Wednesday, April 02, 2014

Getting authorisation to do Research and Evaluation in Schools

A colleague working in an educational NGO asked this question, about working in schools in South Africa:

I just wanted to ask a quick question. Do I need to get permission from the relevant Provincial Department of Education to carry out research in schools if the schools are part of a project we’re running? In other words, the district is aware of us and probably interacting with us?
My answer: 
I've only done research or evaluations in a few Provinces, not all of them, but in all of those Provinces the Education Departments have guidelines for researchers that require you to fill in forms, submit your research proposal (and sometimes evaluation instruments) for review, and also binds you to some promises about the use of your research or evaluation findings. (E.g. the Province may require copies of reports, may require you to present your findings, etc.) Check any of the Provinces' annual reports to see which Director in the Provincial office is in charge of Research, and lodge your enquiry about requirements there, if you can't find details on the Provincial Education Website.

The officials in Education Districts are often not aware of the Provincial requirements, so one might be able to get away without Provincial authorization, but this is a bad idea for at least two reasons: 

* It helps if the Research Directorate in the Provincial Education Department have your details on their database because it promotes use and coordination of research, and
*It can solve a lot of headaches for you should someone complain about your research going forward. 

Since Education in schools is a Provincial competence, I have been unable to get blanket approval from National Education to work in multiple Provinces - so that meant filling in the different forms and providing the different details to the different Provinces, and following up on the outcome of each of these processes.

Besides Provincial approval, some clients might also require that any human subject research gets vetted by a research ethics approval board, like the ones attached to universities, or science councils. I've only dealt with a few of these, but they mostly require you to prove that you have authorization to conduct the research, so the two goes hand in hand.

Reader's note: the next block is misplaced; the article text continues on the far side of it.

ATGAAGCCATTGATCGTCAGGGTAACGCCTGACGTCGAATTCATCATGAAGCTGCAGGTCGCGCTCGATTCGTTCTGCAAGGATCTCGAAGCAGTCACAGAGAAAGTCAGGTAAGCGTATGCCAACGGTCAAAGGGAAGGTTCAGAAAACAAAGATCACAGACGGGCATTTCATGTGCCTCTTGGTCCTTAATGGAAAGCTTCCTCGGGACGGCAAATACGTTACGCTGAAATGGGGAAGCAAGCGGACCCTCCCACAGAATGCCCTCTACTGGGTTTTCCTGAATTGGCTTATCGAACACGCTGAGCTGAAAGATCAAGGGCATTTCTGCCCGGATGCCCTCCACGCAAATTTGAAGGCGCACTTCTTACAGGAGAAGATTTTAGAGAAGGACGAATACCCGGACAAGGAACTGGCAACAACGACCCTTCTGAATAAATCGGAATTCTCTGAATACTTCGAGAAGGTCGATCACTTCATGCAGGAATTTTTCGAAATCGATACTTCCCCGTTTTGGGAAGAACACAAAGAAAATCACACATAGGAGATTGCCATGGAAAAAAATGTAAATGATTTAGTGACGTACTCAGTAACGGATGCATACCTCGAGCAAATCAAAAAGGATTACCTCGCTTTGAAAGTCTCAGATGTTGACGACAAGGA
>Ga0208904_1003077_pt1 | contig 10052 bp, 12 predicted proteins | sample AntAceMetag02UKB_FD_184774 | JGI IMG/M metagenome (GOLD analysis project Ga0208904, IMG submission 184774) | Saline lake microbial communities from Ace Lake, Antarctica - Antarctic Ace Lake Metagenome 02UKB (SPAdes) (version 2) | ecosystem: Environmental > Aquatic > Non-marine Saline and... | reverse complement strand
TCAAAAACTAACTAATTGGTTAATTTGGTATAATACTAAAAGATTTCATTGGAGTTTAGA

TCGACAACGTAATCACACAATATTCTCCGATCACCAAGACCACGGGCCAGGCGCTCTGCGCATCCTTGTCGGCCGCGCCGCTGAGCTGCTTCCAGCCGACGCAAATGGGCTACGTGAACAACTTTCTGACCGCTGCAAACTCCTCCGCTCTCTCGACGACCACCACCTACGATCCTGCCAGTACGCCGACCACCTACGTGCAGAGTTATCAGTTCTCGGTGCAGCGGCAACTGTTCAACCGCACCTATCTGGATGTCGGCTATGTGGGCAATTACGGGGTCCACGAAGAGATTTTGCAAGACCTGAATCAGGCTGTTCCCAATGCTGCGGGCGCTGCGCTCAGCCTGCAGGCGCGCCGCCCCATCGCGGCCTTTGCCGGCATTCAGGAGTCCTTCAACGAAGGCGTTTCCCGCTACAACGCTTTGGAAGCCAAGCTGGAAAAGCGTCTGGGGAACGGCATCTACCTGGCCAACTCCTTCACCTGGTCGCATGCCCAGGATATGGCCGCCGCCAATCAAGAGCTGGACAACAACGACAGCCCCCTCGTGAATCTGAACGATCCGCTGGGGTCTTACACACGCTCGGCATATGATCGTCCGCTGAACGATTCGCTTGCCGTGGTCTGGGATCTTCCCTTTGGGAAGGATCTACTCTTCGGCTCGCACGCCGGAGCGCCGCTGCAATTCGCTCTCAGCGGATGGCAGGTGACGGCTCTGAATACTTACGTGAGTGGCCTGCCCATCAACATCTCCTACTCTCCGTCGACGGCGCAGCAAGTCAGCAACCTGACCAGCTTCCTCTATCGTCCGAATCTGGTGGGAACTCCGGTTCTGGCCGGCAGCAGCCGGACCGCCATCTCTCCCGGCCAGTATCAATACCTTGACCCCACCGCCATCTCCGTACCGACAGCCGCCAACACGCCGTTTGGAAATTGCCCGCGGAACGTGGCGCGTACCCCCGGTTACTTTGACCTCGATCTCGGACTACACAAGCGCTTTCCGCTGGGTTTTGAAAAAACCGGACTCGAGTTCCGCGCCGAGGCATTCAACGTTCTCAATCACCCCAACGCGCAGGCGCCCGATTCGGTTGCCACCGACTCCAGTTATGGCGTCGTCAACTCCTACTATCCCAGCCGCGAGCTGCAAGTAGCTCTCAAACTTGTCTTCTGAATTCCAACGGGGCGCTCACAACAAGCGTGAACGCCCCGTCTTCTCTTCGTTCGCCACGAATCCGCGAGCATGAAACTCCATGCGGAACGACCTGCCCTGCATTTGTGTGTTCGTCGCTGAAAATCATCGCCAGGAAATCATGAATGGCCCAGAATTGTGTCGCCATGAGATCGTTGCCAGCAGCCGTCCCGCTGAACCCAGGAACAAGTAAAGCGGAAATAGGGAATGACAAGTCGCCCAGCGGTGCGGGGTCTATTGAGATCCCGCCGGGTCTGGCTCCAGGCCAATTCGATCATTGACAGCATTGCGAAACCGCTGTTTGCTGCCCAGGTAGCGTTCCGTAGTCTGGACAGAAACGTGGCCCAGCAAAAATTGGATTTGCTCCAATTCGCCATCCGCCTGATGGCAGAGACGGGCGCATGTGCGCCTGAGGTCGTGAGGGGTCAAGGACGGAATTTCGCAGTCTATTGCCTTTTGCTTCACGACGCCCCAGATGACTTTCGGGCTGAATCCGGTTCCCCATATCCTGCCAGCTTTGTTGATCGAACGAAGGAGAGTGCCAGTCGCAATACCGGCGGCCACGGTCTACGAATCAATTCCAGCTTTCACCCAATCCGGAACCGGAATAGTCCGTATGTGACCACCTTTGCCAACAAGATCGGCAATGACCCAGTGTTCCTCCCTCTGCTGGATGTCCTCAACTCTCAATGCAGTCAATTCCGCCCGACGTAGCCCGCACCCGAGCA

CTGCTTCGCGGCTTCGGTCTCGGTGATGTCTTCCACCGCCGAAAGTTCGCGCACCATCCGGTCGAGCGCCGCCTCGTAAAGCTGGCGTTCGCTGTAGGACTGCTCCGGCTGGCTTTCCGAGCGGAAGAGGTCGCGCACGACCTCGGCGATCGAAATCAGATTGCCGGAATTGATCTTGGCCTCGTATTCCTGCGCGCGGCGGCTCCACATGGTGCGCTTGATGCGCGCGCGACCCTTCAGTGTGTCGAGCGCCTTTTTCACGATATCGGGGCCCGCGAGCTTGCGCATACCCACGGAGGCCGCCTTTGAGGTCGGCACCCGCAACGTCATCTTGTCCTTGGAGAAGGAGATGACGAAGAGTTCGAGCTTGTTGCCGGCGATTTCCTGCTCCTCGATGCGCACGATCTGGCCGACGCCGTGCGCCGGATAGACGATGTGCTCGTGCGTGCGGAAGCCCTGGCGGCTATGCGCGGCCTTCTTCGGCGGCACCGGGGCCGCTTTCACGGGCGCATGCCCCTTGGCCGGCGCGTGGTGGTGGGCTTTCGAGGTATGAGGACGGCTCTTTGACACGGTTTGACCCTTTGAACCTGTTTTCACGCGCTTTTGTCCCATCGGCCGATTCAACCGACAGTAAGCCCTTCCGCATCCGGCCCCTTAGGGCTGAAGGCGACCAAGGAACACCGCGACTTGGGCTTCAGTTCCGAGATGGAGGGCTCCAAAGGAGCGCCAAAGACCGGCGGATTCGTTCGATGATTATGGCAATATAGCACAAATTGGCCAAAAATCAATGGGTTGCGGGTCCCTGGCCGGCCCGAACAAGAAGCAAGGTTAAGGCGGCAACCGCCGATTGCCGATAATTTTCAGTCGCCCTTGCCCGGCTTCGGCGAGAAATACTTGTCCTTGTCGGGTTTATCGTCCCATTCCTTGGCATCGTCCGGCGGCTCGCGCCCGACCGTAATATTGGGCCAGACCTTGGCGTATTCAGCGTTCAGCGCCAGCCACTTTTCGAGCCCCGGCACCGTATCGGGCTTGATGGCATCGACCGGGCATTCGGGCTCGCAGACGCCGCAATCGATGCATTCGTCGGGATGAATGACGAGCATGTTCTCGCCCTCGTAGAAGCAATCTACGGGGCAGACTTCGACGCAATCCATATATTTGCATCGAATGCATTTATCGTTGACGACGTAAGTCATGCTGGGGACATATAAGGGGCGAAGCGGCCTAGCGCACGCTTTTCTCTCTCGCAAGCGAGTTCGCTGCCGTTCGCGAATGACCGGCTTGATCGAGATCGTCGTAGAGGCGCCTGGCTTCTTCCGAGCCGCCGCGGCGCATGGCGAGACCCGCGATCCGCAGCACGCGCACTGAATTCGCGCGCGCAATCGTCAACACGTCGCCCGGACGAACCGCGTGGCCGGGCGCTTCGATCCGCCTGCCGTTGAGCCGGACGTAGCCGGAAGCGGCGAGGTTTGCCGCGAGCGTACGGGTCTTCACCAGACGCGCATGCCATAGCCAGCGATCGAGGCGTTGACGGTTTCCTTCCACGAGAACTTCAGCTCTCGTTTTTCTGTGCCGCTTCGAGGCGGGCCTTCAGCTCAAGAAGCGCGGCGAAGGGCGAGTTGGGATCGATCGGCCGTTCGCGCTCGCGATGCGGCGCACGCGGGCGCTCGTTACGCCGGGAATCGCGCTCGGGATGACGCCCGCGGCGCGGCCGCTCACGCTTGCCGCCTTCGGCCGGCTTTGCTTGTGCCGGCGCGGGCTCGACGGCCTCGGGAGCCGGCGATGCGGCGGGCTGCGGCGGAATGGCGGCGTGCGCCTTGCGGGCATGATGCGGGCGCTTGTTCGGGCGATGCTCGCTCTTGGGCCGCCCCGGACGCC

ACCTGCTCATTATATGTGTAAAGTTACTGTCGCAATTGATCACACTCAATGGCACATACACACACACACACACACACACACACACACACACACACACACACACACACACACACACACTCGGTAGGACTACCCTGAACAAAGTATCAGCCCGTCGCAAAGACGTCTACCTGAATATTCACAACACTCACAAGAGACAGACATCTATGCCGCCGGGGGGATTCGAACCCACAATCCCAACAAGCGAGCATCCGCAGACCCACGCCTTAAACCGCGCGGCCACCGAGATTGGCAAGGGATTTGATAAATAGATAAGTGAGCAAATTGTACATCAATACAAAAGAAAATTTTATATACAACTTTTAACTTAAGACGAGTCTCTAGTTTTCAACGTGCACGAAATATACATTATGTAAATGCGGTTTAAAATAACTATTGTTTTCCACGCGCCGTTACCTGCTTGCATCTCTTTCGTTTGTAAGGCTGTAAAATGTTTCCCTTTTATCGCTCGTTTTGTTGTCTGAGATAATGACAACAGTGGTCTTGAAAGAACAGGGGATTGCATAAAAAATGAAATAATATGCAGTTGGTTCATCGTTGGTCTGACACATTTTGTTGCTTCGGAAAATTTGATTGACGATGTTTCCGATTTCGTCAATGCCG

Of course approval by the Province and Research Ethics Boards are still not all that you need to do to ensure that you conduct your work ethically - Some fields (E.g. Marketing Research - see the ESOMAR guidelines),  have guidelines about ethics... so it would be good to study these and make sure your practice remains above board.

And then this, of course, is also true:

Live one day at a time emphasizing ethics rather than rules.
Wayne Dyer



Anonymous said...


I just can't see how you can initiate a research without any approval by a formal authority. Probably the schools you're working with will trust you but that doesn't guarantee the ethical quality of your initiative. An Ethics review board will !

Have a good day

Gilles Mireault
Quebec Youth center
President of the Ethics review board
Quebec, Canada

Benita Williams said...

Of course review boards still do not guarantee that research conducted will be ethical... it is an additional check in the system but not a guarantee.

Let me share a hypothetcial example to demonstrate how people sometimes end up doing "research" in South African Schools without authorization from the Provincial Research Directorate in an Education Department: An NGO with longstanding relationships in an education district (possibly documented in memoranda of understanding) is asked to do something else, e.g train teachers on content x. The project focus isn't research but training. Then the NGO finds funding from a Corporate CSI unit who also demands an evaluation. The NGO appoints an evaluator who is not attached to a science council or university. The district isn't clear on whether evaluation and research is the same thing, and they don't really worry about the Provincial Research policy... They are just interested in the training part of the project. If the NGO or evaluator asks the district if the existing MOU between the District and NGO covers evaluation activities by the NGO's subcontractor, the answer is affirmative. The evaluation goes ahead with the understanding that the District approved it. Informed consent is obtained from all evaluation participants and the school principals. But the Province did not give authorisation. And no-one reviewed the evaluator's data collection methods.